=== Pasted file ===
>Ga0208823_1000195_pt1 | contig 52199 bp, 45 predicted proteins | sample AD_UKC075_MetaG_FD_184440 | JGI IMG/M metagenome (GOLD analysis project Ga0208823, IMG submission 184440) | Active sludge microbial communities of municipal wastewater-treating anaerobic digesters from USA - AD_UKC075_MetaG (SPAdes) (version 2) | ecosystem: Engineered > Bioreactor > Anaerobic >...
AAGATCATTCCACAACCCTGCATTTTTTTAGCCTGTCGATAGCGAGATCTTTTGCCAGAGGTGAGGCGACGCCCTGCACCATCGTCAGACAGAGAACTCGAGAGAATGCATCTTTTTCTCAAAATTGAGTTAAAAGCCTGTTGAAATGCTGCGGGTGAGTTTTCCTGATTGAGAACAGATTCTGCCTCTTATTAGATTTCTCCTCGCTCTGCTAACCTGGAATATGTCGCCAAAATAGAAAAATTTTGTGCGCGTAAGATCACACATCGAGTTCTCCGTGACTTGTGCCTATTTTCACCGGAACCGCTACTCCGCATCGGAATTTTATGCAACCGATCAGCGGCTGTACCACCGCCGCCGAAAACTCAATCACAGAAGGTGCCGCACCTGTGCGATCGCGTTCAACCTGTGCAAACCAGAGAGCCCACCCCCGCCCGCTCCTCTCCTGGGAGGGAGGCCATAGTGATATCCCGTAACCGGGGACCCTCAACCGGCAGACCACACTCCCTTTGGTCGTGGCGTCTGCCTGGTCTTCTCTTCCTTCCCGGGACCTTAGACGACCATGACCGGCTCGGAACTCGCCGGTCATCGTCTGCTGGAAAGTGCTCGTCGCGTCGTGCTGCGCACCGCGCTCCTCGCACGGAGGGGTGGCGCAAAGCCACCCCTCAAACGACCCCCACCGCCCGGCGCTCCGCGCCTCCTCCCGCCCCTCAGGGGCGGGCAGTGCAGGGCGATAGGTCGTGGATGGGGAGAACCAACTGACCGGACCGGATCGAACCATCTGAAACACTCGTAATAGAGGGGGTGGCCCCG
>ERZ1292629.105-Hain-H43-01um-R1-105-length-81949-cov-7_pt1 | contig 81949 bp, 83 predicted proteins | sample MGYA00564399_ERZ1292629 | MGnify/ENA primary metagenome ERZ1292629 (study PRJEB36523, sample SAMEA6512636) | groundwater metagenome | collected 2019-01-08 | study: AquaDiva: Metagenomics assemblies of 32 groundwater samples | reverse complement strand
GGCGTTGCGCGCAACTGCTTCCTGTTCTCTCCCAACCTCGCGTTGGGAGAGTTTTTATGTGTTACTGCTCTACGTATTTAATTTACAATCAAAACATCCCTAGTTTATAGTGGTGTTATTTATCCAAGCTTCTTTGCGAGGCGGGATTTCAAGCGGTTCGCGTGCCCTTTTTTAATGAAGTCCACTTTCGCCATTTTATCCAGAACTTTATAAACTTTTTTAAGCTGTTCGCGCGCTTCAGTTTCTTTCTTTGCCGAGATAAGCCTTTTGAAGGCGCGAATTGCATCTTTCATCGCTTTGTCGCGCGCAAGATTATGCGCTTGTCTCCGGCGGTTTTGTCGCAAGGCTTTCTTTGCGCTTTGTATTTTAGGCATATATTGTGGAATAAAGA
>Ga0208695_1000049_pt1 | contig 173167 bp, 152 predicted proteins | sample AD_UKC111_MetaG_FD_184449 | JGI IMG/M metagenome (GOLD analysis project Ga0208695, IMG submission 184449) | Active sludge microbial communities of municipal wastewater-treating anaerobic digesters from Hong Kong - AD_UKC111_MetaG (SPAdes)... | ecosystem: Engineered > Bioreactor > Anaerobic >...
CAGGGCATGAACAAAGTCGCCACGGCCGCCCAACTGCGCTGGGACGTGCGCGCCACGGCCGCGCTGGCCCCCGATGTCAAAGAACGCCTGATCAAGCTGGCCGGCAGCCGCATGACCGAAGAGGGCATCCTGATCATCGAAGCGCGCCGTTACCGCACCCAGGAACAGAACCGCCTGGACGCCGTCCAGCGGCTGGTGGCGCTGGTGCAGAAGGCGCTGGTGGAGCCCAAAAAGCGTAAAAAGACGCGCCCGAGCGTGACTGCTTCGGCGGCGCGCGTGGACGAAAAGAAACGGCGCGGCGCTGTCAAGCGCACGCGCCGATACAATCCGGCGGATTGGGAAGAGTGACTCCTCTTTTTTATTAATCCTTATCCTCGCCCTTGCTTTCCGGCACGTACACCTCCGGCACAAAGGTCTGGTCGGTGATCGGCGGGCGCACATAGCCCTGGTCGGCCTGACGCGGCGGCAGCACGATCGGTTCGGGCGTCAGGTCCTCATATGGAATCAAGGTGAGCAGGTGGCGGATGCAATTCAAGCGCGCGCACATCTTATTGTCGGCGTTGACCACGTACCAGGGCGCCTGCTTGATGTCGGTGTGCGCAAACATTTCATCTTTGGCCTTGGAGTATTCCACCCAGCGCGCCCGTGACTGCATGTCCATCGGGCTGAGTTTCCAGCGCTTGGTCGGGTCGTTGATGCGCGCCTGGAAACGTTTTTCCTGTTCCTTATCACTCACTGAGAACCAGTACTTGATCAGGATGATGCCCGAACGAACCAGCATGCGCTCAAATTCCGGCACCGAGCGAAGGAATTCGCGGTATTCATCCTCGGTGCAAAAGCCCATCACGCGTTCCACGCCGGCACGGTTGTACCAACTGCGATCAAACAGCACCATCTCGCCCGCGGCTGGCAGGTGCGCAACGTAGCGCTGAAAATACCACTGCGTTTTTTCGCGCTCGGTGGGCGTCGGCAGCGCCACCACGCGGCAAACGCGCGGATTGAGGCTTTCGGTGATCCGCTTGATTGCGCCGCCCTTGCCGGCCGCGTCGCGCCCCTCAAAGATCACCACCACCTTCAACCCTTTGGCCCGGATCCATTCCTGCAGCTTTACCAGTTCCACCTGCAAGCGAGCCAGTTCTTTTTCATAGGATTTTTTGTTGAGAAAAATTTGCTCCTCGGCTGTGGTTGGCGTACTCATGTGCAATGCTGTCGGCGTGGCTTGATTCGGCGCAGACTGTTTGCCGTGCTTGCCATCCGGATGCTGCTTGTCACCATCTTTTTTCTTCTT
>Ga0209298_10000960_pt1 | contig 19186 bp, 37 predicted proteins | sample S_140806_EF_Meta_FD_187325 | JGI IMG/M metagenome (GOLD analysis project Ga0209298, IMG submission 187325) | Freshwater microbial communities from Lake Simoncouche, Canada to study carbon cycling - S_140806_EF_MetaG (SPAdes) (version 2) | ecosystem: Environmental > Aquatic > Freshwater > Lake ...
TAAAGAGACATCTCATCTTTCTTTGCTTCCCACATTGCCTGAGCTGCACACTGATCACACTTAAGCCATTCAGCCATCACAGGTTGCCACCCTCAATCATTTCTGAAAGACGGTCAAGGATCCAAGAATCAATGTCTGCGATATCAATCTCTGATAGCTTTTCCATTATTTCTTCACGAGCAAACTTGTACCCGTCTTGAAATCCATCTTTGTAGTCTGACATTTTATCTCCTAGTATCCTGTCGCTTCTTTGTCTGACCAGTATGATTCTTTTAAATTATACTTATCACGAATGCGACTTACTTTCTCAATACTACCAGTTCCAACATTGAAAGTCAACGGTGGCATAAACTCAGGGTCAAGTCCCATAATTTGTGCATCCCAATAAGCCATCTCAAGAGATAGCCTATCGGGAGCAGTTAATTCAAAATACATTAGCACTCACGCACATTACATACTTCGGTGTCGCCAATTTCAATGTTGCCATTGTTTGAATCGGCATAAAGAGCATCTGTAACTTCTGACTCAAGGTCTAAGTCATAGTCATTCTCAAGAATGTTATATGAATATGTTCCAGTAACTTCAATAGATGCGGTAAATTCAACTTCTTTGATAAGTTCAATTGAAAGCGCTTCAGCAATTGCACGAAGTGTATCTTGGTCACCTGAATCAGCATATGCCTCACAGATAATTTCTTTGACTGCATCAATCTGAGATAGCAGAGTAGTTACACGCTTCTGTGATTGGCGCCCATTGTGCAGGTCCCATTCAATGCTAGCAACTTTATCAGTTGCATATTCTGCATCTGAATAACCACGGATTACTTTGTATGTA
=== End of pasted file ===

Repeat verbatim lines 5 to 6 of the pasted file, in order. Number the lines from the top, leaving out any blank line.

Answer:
>Ga0208695_1000049_pt1 | contig 173167 bp, 152 predicted proteins | sample AD_UKC111_MetaG_FD_184449 | JGI IMG/M metagenome (GOLD analysis project Ga0208695, IMG submission 184449) | Active sludge microbial communities of municipal wastewater-treating anaerobic digesters from Hong Kong - AD_UKC111_MetaG (SPAdes)... | ecosystem: Engineered > Bioreactor > Anaerobic >...
CAGGGCATGAACAAAGTCGCCACGGCCGCCCAACTGCGCTGGGACGTGCGCGCCACGGCCGCGCTGGCCCCCGATGTCAAAGAACGCCTGATCAAGCTGGCCGGCAGCCGCATGACCGAAGAGGGCATCCTGATCATCGAAGCGCGCCGTTACCGCACCCAGGAACAGAACCGCCTGGACGCCGTCCAGCGGCTGGTGGCGCTGGTGCAGAAGGCGCTGGTGGAGCCCAAAAAGCGTAAAAAGACGCGCCCGAGCGTGACTGCTTCGGCGGCGCGCGTGGACGAAAAGAAACGGCGCGGCGCTGTCAAGCGCACGCGCCGATACAATCCGGCGGATTGGGAAGAGTGACTCCTCTTTTTTATTAATCCTTATCCTCGCCCTTGCTTTCCGGCACGTACACCTCCGGCACAAAGGTCTGGTCGGTGATCGGCGGGCGCACATAGCCCTGGTCGGCCTGACGCGGCGGCAGCACGATCGGTTCGGGCGTCAGGTCCTCATATGGAATCAAGGTGAGCAGGTGGCGGATGCAATTCAAGCGCGCGCACATCTTATTGTCGGCGTTGACCACGTACCAGGGCGCCTGCTTGATGTCGGTGTGCGCAAACATTTCATCTTTGGCCTTGGAGTATTCCACCCAGCGCGCCCGTGACTGCATGTCCATCGGGCTGAGTTTCCAGCGCTTGGTCGGGTCGTTGATGCGCGCCTGGAAACGTTTTTCCTGTTCCTTATCACTCACTGAGAACCAGTACTTGATCAGGATGATGCCCGAACGAACCAGCATGCGCTCAAATTCCGGCACCGAGCGAAGGAATTCGCGGTATTCATCCTCGGTGCAAAAGCCCATCACGCGTTCCACGCCGGCACGGTTGTACCAACTGCGATCAAACAGCACCATCTCGCCCGCGGCTGGCAGGTGCGCAACGTAGCGCTGAAAATACCACTGCGTTTTTTCGCGCTCGGTGGGCGTCGGCAGCGCCACCACGCGGCAAACGCGCGGATTGAGGCTTTCGGTGATCCGCTTGATTGCGCCGCCCTTGCCGGCCGCGTCGCGCCCCTCAAAGATCACCACCACCTTCAACCCTTTGGCCCGGATCCATTCCTGCAGCTTTACCAGTTCCACCTGCAAGCGAGCCAGTTCTTTTTCATAGGATTTTTTGTTGAGAAAAATTTGCTCCTCGGCTGTGGTTGGCGTACTCATGTGCAATGCTGTCGGCGTGGCTTGATTCGGCGCAGACTGTTTGCCGTGCTTGCCATCCGGATGCTGCTTGTCACCATCTTTTTTCTTCTT